Information as Common Good or as Property

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* Book: Cause Commune. L'information entre bien commun et propriété. Par Philippe Aigrain. Fayard,

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From the reading notes of Michel Bauwens, 2005:

A foreword by Joel de Rosnay and Jacques Robin describes the current crises, the inability of. analytical thinking to understand a complex world, and call for a plural economy.

Chapter 1

The book starts with the examples of Wikipedia and the war against filesharing as representative of two worlds. One which creates cooperative value and new commons; another creating heavily protected IP products for consumption.

Chapter 2

Chapter 2 is a history of the information revolution and the computer.

P.A. stresses 2 milestones:

   - 1) the invention of the computer as universal machine (no longer just a 'particular' machine)
   - 2) the invention of a protocol for universal communication, i.e. the Interne (not just a 'particular' network). 

Aigrain stresses the egalitarian conception of the TCP/IP protocol which was designed for cooperation from the edges. All the transmitted data were to be considered equal, the intelligence was to be located with the users, etc.

The conception of the internet played society against hierarchy, and against informational capitalism. Informational capitalism in the context of marginal reproduction costs is very fragile. It depends on IP rights, and on the absence of public competition. He then discusses the 'paradox of Solow', who found that, despite computerization, that productivity gains remain invisible. This is because informational exchange can so difficultly be captured through monetary measures.

  • In Table 1, Agrain gives some examples of informational cooperation.
   - Free Software: GNU-Linux
   - Cooperative Media: Slashdot / Indymedia blogs
   - Open scientific publications: the Public Library of Science
   - Collaborative Art: Remix, free music, free art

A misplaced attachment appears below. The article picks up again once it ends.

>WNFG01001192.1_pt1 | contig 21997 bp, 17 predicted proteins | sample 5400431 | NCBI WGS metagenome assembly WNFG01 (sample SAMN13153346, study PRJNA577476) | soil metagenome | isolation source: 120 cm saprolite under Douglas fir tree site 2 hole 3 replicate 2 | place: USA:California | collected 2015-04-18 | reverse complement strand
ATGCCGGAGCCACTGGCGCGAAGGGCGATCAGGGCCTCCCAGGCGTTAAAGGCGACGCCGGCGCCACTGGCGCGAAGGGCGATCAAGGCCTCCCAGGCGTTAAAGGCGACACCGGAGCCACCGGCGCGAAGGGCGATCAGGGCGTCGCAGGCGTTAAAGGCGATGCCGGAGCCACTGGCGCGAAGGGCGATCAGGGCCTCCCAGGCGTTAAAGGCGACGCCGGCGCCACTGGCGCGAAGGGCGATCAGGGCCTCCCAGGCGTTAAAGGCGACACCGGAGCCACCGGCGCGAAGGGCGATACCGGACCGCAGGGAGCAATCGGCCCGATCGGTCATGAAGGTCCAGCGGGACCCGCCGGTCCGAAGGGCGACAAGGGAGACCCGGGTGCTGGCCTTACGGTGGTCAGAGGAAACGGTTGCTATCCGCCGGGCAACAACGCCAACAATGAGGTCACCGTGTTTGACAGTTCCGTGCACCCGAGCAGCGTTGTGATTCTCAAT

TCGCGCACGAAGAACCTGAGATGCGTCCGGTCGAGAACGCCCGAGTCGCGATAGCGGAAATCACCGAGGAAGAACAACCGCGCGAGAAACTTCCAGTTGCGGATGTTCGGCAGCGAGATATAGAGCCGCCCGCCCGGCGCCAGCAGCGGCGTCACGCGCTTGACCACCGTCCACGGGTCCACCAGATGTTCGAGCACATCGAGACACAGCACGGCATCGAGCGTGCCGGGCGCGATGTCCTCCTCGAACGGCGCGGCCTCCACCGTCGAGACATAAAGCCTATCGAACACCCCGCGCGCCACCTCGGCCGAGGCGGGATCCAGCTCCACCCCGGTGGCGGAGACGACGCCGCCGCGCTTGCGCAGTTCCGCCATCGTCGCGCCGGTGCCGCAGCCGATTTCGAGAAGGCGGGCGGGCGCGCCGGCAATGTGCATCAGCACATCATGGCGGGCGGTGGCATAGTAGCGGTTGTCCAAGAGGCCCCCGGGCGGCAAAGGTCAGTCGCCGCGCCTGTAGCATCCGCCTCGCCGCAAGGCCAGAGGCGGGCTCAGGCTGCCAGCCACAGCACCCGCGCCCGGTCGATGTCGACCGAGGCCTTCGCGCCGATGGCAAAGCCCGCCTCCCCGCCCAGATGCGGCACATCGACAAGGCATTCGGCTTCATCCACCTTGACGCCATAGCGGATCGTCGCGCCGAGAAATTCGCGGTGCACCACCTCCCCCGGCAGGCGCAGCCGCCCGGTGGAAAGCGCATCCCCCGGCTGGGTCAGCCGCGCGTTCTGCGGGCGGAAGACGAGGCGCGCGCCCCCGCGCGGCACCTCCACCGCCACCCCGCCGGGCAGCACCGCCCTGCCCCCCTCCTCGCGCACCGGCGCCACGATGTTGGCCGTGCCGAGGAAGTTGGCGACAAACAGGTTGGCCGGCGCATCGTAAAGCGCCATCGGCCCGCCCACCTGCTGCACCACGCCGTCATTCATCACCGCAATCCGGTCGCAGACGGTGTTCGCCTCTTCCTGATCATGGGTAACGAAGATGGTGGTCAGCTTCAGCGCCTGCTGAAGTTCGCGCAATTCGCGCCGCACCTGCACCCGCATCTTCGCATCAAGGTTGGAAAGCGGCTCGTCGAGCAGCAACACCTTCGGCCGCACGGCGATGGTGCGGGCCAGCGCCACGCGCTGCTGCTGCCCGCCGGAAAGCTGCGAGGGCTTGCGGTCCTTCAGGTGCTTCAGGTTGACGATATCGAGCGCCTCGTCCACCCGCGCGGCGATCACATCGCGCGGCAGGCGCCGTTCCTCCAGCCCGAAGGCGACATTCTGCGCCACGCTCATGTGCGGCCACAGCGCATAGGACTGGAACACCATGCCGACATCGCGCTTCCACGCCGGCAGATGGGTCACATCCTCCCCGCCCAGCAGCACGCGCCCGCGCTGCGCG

- Cooperative annotation of genome: Projet Ensemble

  • In Table 2, of private appropriation.
   - Extension of patents: Biopiracy, exclusion of life-saving drugs
   - Extension of copyright destruction of cultural commons (audiovisual especially)
   - DRM: loss of cultural and technological autonomy
   - Corporate media concentration: control over democratic debate / loss of pluralism

Chapter 3


The conflict between the Commons and its appropriation started with the birth of the first computer ENIAC with Von Neumann refusing the patenting of it against the attempts of his colleagues. But since computers blur the distinction between a 'machine process' and a mathematical algorithm, the 50s saw a rise in the patenting of such formulas. But until the 80s, most programming was done in the public domain, through scientific publications. The same openness charactized genomic research after the invention of DNA in 1953.

ACT II: the start of frenetic appropriation

There are 2 aspects:

   - the emergence of a new economic form, informational capitalism, and a
   - ideological shift.

Formerly, even with patents, the price of products was related to the cost of production, but this link has been broken: the new info-based industries, software, content, agrifood, and pharmaceuticals charge prices that have no relation to the cost of reproduction. They are only the consequence of monopolies.

Informational capitalism changes the classic industrial cycle

   - from conception to production to distribution to consumption, to:
   - => conception  to informational reproduction to production to distribution to consumption

Production becomes outsourcable, or almost disappears in case of software. This applies for the seed industry and pharmaceuticals. The seed industry has succeeded in destroying the independence of the farmers while the pharmaceutical industry has all but abandoned research for 'southern diseases (only representing 1% of researched molecules in 2001, according to MSF).

This is so because informational goods have increasing returns depending on volume, compared to the decreasing value of normal goods. An essential asset for these companies is to control distribution through copyright. For example, since 1926, hybrid seeds lost their self-reproducing capacities after one generation. Researcher JP Berlay says that prices of such seeds have doubled in price compared to their common seed predecessors.

Similarly, pharmaceuticals spend as much on marketing than on R&D, often with detrimental health effects - amongst these effects are a doubling of the cost of medicine in social security (France), and the non-existence of prevention efforts.

The second aspect of this 'ACT II', i.e the frenetic appropriation process, is an ideological revolution. Here P.A. profiles Hardin's Tragedy of the Commons, as the milestone text, which was used to undo the analysis of Karl Polanyi about the destructive effects of pure markets.